It’s time to meet the new Nobel Prize in Economics. This Monday at 11:45 a.m. Spanish time, the recipient of the prestigious Sveriges Riksbank Prize in Economic Sciences will be announced, the official name of an award with a special background and that differs somewhat from the traditional ones, especially due to its history and birth.
The one in Economics, the last to be awarded normally, is not a strict Nobel. The distinction in Economic Sciences began to be awarded as of 1969, unlike other categories that began in 1901. This is because it was not originally included in the will of Alfred Nobel, magnate inventor of dynamite, and was launched as a celebration of the third centenary of the Bank of Sweden, the country’s central institution.
Women take center stage among the possible Nobel Prize in Economics 2022
Making pools on potential winners is difficult. Some names always resonate among the candidates, but at the moment of truth the universe of researchers that can be recognized reduces the possibilities. Among the names that the experts have highlighted, in any case, the American Claudia Goldin stands out, a Harvard professor specializing in labor and economic history who has been around for years. Among other issues, she has studied the salary gap, the role of women in the labor market or the value of education.
Other names also stand out, such as the Belgian Marianne Bertrand, labor economist; the American-Canadian Janet Currie, specialized in anti-poverty policy or Anne Krueger, also American and who has worked at the World Bank and the IMF. They are joined by Richard Blundell, a labor specialist, Sam Bowles and Herbert Gintis, American octogenarians focused on altruistic cooperation. In France they also rescue Thomas Piketty, who has focused his research on wealth inequality.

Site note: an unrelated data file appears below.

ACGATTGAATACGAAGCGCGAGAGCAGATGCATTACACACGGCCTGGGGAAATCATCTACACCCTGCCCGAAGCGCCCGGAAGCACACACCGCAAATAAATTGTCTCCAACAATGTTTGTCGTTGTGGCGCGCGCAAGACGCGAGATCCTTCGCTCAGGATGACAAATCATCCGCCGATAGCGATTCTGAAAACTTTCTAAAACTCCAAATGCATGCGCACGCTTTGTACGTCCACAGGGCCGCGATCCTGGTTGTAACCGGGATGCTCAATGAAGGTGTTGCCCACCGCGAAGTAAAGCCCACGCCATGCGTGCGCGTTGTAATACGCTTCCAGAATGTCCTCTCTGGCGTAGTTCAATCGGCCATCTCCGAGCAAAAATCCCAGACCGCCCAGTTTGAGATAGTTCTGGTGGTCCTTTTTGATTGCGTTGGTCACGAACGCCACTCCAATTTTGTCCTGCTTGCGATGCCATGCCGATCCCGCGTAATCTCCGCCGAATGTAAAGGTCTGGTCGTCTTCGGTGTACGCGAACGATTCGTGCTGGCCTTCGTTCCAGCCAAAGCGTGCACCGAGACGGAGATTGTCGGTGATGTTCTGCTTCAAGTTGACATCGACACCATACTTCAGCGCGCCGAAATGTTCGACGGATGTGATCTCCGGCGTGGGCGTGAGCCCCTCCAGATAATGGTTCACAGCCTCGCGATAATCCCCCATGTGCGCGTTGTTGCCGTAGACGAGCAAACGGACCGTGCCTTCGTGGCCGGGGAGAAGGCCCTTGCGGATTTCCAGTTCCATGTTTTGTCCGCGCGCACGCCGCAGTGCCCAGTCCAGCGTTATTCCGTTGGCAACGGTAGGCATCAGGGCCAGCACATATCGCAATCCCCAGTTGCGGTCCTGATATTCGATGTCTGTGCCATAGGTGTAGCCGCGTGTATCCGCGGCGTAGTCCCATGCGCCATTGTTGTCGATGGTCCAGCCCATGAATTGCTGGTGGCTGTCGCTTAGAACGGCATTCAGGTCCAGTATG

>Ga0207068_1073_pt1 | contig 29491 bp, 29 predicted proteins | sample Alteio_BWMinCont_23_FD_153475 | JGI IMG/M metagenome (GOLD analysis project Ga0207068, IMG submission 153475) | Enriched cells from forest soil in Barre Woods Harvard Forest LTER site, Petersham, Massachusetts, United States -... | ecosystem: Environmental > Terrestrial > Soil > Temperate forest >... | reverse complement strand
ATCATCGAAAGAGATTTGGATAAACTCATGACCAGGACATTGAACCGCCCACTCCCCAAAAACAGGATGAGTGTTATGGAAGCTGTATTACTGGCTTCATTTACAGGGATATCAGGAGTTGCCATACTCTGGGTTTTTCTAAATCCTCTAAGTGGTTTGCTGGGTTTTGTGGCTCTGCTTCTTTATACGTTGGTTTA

The one for Economics is a different Nobel, which was born a posteriori
Last year the honor went to David Card, Joshua D. Angrist, and Guido W. Imbens for their empirical contributions to labor economics and their methodological contributions to the analysis of causal relationships.
Among the awards with curiosities behind, the one from 2019 stands out, when Esther Duflo and Abhijit Banerjee, a couple, were awarded along with their colleague Michael Kremer. Duflo is one of two women who have won the Nobel Prize in Economics. The other was Elinor Ostrom in 2009, alongside Oliver E. Williamson. In other words, a woman has never won an award alone, something that has happened among men, such as Angus Deaton in 2015. Among the winners are names that were previously unknown and that today are great economic gurus, such as Joseph Stiglitz (2001 ) or Paul Krugman (2008).
The prize consists of a gold medal, a diploma and a check for ten million Swedish crowns, about 910,000 euros. In case of being the prize for more than one person, the amount is distributed. Of course, in the ad you can already define how much each one receives.
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Nobel Prize in Economics: this year’s winner is known today